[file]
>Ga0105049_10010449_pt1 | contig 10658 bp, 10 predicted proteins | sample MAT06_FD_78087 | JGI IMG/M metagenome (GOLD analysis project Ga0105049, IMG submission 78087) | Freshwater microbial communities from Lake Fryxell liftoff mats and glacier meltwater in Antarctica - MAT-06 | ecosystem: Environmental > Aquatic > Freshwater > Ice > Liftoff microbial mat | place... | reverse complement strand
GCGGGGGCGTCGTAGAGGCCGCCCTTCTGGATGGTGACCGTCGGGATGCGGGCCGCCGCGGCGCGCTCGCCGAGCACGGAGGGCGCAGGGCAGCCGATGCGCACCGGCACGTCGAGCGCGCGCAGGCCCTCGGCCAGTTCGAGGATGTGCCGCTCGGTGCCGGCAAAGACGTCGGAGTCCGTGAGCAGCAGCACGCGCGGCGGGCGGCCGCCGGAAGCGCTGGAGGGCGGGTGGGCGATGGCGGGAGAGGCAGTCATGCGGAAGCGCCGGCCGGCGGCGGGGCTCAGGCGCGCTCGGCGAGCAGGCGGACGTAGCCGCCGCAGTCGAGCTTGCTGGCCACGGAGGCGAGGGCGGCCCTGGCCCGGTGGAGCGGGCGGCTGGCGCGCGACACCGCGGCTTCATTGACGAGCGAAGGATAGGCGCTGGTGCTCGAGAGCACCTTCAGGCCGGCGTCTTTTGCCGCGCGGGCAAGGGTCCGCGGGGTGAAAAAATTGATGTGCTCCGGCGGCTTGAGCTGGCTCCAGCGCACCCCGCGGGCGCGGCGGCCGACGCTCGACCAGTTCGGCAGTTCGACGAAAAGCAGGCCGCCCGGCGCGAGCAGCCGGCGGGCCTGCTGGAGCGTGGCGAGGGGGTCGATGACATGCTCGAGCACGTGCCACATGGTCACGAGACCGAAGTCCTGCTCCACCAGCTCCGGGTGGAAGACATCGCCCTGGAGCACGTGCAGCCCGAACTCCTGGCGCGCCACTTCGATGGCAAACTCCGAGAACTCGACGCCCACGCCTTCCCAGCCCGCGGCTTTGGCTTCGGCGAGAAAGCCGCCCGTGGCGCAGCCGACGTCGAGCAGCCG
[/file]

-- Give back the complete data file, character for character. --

>Ga0105049_10010449_pt1 | contig 10658 bp, 10 predicted proteins | sample MAT06_FD_78087 | JGI IMG/M metagenome (GOLD analysis project Ga0105049, IMG submission 78087) | Freshwater microbial communities from Lake Fryxell liftoff mats and glacier meltwater in Antarctica - MAT-06 | ecosystem: Environmental > Aquatic > Freshwater > Ice > Liftoff microbial mat | place... | reverse complement strand
GCGGGGGCGTCGTAGAGGCCGCCCTTCTGGATGGTGACCGTCGGGATGCGGGCCGCCGCGGCGCGCTCGCCGAGCACGGAGGGCGCAGGGCAGCCGATGCGCACCGGCACGTCGAGCGCGCGCAGGCCCTCGGCCAGTTCGAGGATGTGCCGCTCGGTGCCGGCAAAGACGTCGGAGTCCGTGAGCAGCAGCACGCGCGGCGGGCGGCCGCCGGAAGCGCTGGAGGGCGGGTGGGCGATGGCGGGAGAGGCAGTCATGCGGAAGCGCCGGCCGGCGGCGGGGCTCAGGCGCGCTCGGCGAGCAGGCGGACGTAGCCGCCGCAGTCGAGCTTGCTGGCCACGGAGGCGAGGGCGGCCCTGGCCCGGTGGAGCGGGCGGCTGGCGCGCGACACCGCGGCTTCATTGACGAGCGAAGGATAGGCGCTGGTGCTCGAGAGCACCTTCAGGCCGGCGTCTTTTGCCGCGCGGGCAAGGGTCCGCGGGGTGAAAAAATTGATGTGCTCCGGCGGCTTGAGCTGGCTCCAGCGCACCCCGCGGGCGCGGCGGCCGACGCTCGACCAGTTCGGCAGTTCGACGAAAAGCAGGCCGCCCGGCGCGAGCAGCCGGCGGGCCTGCTGGAGCGTGGCGAGGGGGTCGATGACATGCTCGAGCACGTGCCACATGGTCACGAGACCGAAGTCCTGCTCCACCAGCTCCGGGTGGAAGACATCGCCCTGGAGCACGTGCAGCCCGAACTCCTGGCGCGCCACTTCGATGGCAAACTCCGAGAACTCGACGCCCACGCCTTCCCAGCCCGCGGCTTTGGCTTCGGCGAGAAAGCCGCCCGTGGCGCAGCCGACGTCGAGCAGCCG